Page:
America's Top 10 Disaster 'Safe Zones'
With Tropical Storm Erin moving west over the eastern Atlantic this week, the fact that we haven't yet hit peak hurricane season and are still cleaning up from Hurricane Sandy, can make you wonder: Why live in a place prone to natural disaster? But avoiding them is not so easy. While you might dodge hurricanes by not buying a home in coastal regions, the torrential storms spun off by them can reach far inland. Then there are other natural disasters to consider: devastating floods, rampaging wildfires, earthquakes and tornadoes. In 2012 the U.S. declared 99 natural disasters, a record number for the past few years, up from 81 in 2010. As a result, homeowners insurance rates rose in badly impacted areas -- sometimes dramatically.
To help homebuyers (and renters) determine the areas most and least likely to be struck by a major disaster, Trulia has devised a map showing the areas most and least likely affected by natural disasters -- so that you can weigh that when buying a home, right alongside the threats of dry rot, mold and crime. Here's how it works: When you zoom into the area that you are interested in, you'll notice that "Natural Hazards" are listed on a menu of items to select as relevant to your search, along with such others as "Home Values" and "Schools." Click on that, and you're offered an array of potential disasters to choose from. And when you click on one of those the intensity of the threat it poses is shown on the map in colors ranging from blue for "low" to red for "high."
Of Trulia's top 10 relatively "safe zones," a few major cities made the list, along with several other familiar places where you just might want to buy. [See the gallery below.]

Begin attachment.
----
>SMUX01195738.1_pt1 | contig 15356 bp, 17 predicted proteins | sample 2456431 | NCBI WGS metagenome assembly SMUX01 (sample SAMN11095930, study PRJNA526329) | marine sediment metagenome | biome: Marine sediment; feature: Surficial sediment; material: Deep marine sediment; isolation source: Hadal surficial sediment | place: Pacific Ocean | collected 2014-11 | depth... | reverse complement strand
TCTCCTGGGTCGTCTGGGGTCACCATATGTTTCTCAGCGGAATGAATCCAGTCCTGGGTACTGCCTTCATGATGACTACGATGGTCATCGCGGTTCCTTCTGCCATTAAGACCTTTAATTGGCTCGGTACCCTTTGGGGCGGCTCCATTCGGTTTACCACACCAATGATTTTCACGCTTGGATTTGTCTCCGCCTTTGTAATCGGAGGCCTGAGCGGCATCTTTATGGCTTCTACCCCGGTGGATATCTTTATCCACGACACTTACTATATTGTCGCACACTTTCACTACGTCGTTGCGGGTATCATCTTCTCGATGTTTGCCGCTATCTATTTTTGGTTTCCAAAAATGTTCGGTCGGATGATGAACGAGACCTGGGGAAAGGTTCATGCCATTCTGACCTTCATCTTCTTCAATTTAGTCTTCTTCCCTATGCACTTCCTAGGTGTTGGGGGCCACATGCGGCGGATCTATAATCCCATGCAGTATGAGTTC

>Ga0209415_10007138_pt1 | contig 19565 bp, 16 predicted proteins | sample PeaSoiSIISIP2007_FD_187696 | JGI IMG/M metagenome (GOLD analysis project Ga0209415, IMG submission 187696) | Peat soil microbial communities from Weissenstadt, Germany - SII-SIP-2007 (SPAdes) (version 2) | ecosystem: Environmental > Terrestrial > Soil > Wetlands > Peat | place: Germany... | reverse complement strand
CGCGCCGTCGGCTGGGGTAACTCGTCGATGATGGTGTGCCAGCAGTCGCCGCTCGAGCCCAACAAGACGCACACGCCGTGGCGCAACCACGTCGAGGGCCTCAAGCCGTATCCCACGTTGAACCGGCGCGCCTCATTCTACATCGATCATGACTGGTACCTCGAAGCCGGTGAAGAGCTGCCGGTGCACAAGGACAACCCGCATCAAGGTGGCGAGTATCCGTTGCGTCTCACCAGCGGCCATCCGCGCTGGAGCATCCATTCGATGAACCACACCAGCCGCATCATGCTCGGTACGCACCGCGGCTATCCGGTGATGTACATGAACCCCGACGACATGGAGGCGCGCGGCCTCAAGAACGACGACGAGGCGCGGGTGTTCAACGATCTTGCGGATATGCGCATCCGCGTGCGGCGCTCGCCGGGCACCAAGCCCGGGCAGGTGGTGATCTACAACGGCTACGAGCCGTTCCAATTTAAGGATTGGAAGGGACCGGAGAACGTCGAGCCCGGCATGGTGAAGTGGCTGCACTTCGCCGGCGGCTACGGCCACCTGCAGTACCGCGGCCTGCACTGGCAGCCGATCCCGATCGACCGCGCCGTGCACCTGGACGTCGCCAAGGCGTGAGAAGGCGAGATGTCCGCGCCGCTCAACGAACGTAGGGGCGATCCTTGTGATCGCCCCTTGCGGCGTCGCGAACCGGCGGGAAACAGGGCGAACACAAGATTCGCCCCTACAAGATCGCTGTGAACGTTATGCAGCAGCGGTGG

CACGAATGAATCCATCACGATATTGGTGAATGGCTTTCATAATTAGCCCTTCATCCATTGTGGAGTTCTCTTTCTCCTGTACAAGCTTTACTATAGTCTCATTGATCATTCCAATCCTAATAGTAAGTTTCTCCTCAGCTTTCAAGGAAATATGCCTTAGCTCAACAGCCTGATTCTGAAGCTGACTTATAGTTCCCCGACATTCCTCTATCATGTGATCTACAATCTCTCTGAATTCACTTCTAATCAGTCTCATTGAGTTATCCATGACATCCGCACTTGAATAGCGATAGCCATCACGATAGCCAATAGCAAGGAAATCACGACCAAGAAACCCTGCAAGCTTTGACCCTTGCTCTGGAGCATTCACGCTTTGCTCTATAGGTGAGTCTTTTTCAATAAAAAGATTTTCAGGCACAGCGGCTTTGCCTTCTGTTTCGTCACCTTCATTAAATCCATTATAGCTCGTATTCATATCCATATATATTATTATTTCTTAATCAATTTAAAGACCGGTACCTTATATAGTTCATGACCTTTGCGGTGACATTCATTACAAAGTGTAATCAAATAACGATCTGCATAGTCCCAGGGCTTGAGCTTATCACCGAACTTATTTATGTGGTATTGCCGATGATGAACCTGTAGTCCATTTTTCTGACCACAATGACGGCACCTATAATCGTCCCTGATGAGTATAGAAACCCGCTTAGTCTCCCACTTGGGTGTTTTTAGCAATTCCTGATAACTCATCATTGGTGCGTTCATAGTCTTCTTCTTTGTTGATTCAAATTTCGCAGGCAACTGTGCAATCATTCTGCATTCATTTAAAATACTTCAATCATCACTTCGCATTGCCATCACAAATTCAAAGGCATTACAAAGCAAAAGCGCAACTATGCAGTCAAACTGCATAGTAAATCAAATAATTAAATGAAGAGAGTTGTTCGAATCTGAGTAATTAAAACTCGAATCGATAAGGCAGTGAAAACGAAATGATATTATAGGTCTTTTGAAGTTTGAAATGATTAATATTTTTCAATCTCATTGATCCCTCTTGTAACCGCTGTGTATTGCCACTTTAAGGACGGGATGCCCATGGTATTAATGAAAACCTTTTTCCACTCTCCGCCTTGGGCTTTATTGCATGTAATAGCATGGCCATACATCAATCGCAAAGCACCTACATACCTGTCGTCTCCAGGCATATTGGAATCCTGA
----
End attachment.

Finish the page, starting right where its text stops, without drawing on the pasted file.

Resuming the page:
"When Hurricane Sandy hit, we knew we had to provide more information on natural hazards to our consumers, because buying a house is such a huge investment," said Lee Clancy, vice president of consumer products at Trulia. "With these maps, users will be able to visualize where their dream home is located relative to where natural hazards have hit. That information can prove to be invaluable before you sign on the dotted line."
Will such maps lead to drastic decreases in homeownership along the Atlantic Coast or Gulf of Mexico? Probably not. But they might at least help you zoom in on a particular neighborhood or city there that's least likely to be affected.
The price of neglecting that can be more than higher insurance rates or the cost of home reconstruction or repairs, though. According to a report this week from real estate analytics firm CoreLogic, when a natural disaster occurs a mortgage holder is almost twice as likely to default in high-risk areas such as Miami, as compared to low-risk one.
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